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memri
January 8, 1999 No.
11

The PA Economy (II)

By: Yigal Carmon and S. Lakind*

The primary sources of the PA's income are taxes (levied and collected primarily by Israel and transferred to the PA), foreign aid, and international loans. In 1997, the PA received $548,727,000 from the international donor community.[1] It also received more than $800 million in tax revenues transferred from Israel.[2] At the end of 1997, when the PA released its end of the year financial report, $323 million - nearly 40% of the annual budget - was "missing."[3] The lack of transparency in PA finances makes it impossible to track every dollar. However, an examination of PA financial affairs reveals deficient and corrupt management.

Abuse of PA's Budget

A special committee appointed by the Palestinian Legislative Council (PLC) conducted an investigation in 1997, and released an incriminating report on the PA administration. It accused the administration of financial mismanagement and demanded at least two ministers, Minister of Planning and International Cooperation, Nabil Sha'ath and Minister of Civil Affairs, Jamil Al-Tarifi, be ousted. However, they remained in their positions after Arafat reshuffled his cabinet in August.[4] The PLC's special committee raised the following accusations against the PA administration:

  • Use of government money for personal purposes by Minister of Planning and International Cooperation, Nabil Sha'ath; Minister of Youth and Sports, Talal Sidr; and Minister of Information and Culture, Yasser Abd Rabboh;
  • Excessive expenditure on rent, salaries and cost of travel in various ministries;
  • Embezzlement of funds by several ministries (Minister of Planing and International Cooperation, Nabil Sha'ath, for example, transferred money into accounts that are not subject to the PA budget nor to any PA inspection);
  • Receipt of bribes by ministry officials in the Ministry of Civil Affairs;
  • Illegal and unreported collection of taxes by the Ministry of Postal Services;
  • Granting illegal customs exemptions on cars (over 4,300 vehicles), furniture and material donations entering the PA;[5]
  • Misuse of public funds by the Ministry of Public Works;
  • Non-competitive business practices resulting in inflated costs by the Ministry of Planning and International Cooperation, the Ministry of Supplies and the Ministry of Civil Affairs.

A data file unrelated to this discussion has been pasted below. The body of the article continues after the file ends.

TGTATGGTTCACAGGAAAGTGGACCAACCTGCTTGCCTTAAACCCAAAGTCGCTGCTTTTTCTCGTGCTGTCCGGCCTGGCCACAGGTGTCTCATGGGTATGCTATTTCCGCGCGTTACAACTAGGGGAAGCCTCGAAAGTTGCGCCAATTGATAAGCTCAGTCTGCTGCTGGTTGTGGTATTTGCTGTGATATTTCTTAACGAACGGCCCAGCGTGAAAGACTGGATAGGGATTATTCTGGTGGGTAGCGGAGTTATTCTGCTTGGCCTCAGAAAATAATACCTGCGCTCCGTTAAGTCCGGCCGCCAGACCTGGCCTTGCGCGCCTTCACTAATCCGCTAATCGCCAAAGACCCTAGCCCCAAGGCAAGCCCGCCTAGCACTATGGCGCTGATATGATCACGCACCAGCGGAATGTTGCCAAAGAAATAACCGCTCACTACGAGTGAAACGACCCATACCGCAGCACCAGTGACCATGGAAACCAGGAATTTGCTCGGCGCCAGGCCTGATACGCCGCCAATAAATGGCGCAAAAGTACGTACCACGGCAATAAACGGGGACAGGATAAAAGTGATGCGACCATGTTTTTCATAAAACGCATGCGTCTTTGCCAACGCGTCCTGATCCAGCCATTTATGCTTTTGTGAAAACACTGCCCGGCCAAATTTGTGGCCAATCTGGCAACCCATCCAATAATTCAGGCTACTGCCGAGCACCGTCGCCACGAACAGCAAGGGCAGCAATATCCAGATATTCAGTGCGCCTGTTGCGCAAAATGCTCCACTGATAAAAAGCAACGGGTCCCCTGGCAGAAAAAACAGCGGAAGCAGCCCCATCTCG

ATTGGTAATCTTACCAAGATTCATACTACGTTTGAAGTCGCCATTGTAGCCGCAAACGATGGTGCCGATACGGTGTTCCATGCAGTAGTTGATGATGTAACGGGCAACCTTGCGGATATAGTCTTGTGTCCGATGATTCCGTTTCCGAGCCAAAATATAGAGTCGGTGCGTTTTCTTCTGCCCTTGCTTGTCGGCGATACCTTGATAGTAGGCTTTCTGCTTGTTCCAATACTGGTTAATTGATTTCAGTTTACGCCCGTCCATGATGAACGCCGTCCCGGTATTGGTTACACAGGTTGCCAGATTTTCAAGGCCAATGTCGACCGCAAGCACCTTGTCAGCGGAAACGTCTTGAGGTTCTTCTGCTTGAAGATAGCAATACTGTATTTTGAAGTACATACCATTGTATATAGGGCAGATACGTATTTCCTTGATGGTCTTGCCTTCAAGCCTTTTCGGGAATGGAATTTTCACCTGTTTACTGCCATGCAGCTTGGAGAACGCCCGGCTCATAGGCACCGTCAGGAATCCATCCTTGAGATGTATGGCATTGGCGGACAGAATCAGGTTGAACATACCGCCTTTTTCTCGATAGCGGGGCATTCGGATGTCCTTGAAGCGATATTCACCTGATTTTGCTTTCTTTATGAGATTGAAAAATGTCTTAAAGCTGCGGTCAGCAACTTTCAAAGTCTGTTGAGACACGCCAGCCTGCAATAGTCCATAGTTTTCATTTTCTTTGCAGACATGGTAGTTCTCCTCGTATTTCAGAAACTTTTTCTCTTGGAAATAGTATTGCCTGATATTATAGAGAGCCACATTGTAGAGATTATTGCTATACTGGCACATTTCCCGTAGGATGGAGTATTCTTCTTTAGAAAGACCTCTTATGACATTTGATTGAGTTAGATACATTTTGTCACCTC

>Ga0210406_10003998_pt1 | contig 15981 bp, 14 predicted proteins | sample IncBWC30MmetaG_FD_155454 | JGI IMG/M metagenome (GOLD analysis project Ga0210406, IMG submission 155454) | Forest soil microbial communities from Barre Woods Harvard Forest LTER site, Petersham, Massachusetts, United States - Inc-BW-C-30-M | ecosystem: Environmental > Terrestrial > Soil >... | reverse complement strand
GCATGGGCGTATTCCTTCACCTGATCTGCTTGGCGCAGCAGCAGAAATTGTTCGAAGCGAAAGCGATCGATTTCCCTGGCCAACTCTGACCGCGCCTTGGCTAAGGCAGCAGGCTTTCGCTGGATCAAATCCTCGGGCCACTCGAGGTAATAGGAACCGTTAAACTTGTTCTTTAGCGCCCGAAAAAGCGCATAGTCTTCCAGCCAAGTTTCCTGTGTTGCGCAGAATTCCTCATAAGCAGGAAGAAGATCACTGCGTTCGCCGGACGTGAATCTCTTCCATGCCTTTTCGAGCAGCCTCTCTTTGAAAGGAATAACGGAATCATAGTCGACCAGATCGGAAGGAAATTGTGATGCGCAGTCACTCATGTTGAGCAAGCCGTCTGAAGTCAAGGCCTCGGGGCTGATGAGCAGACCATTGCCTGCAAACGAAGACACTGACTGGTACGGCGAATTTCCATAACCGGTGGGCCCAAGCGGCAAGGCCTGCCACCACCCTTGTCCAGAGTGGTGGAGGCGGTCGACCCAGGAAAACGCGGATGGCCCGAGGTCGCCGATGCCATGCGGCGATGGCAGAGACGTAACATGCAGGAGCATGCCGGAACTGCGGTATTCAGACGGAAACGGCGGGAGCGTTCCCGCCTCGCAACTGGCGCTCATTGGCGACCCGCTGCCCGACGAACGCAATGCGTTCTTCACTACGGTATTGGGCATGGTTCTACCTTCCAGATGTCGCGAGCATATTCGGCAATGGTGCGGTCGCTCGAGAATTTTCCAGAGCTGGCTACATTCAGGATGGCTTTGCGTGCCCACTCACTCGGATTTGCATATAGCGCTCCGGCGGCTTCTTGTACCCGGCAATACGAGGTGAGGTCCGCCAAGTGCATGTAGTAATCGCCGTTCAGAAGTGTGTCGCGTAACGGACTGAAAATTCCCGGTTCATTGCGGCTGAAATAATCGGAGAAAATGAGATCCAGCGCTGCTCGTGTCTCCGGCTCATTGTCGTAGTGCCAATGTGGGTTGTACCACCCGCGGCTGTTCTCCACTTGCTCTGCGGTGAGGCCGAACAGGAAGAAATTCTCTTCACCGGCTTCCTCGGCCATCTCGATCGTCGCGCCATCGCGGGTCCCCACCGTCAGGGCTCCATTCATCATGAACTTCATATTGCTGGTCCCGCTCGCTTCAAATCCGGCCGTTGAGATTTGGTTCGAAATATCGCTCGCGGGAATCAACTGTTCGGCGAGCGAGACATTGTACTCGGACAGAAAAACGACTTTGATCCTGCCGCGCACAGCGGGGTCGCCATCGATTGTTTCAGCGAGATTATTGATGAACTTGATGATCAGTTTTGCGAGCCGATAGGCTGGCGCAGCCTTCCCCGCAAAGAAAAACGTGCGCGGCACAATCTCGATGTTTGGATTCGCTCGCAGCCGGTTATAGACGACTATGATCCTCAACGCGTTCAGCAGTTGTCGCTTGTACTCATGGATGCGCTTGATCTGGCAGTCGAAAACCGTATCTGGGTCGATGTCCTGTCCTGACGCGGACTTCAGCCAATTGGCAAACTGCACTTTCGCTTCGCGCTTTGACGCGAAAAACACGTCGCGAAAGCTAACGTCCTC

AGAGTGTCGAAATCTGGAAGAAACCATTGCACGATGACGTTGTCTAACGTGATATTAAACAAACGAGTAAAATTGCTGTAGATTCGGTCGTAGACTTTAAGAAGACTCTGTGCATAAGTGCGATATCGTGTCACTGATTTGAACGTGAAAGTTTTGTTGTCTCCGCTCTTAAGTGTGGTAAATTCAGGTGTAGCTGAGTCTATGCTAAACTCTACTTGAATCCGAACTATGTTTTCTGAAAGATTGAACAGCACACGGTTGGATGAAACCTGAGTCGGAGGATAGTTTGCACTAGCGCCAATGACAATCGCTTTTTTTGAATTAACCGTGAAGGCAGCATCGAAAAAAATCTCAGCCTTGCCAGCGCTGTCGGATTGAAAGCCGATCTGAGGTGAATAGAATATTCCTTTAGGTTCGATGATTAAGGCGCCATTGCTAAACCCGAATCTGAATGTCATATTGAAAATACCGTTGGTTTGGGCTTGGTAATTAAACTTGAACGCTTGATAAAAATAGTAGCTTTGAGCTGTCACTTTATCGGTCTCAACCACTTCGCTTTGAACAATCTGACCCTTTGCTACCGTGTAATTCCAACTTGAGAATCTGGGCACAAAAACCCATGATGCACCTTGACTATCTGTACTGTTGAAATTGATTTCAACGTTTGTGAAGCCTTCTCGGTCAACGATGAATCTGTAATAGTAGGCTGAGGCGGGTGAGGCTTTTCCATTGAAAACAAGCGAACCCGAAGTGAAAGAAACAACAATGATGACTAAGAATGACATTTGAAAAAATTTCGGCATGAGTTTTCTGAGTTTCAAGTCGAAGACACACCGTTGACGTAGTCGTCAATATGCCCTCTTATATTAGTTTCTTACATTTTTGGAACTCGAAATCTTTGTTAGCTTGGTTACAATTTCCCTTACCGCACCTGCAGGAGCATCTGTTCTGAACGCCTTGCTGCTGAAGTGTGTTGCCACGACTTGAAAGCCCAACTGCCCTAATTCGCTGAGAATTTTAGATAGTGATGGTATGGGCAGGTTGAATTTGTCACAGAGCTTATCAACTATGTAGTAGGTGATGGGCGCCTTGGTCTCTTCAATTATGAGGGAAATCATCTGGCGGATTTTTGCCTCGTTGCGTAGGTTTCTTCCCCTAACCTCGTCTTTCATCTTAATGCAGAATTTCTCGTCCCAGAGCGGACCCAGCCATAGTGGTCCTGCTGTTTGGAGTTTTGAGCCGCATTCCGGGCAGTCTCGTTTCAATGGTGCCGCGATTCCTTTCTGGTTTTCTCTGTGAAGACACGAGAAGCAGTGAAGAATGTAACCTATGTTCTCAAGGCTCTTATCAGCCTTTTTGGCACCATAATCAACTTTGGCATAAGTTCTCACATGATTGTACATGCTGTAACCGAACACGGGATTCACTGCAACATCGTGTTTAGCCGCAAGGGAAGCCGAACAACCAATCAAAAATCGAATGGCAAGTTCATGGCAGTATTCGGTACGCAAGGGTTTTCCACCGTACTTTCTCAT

Abuse of Special Funds

The Financial Times investigated the abuse of Palestinian pension funds. In accordance with the Oslo Accord, Israel transferred Pension funds for government employees who worked for years in the civil administration under Israeli rule to the PA. The Gaza Employees Pension Fund amounted to $160 million and was transferred in stages between 1995-7. In early 1996 the PLO deposited this fund with the Morgan Stanley Investment Bank. Later that year, the PA dismissed Morgan Stanley and transferred the money to Bank Credit Suisse in Zurich and appointed Belesta Asset Management, an unknown Irish investment management company, to manage the fund. In 1997, the PA ended its contract with Belesta as well.

The PA used money from the fund for various purposes. In mid-1997, $8 million were transferred to the Arab Bank in Gaza. An additional sum disappeared when, in August 1997, Arafat claimed that he needed $28 million from the Pension Fund to pay police salaries. Although the Europeans stepped in and paid $34 million to cover these salaries, the $28 million from the Pension Fund still made its way to Gaza.

Palestinian Minister of Justice and Chairman of the Government Controlled Insurance and Pension General Corporation, Freih Abu Middein, told The Financial Times that the PA wanted to invest the $28 million of the Pension Fund money in projects such as telecommunications. The vice president, and one of the main shareholders, of the Palestinian Telecommunication Company is Muhammad Rashid, Arafat's financialadvisor.[6]

After the deductions of $8 plus $28 million, there should have been $124 million left in the Pension Fund. However, in September 1997, only $20 million remained. Documents show that on September 4, 1997, Rashid ordered the transfer of half of the remaining $20 million to a liquid account in a Gaza bank.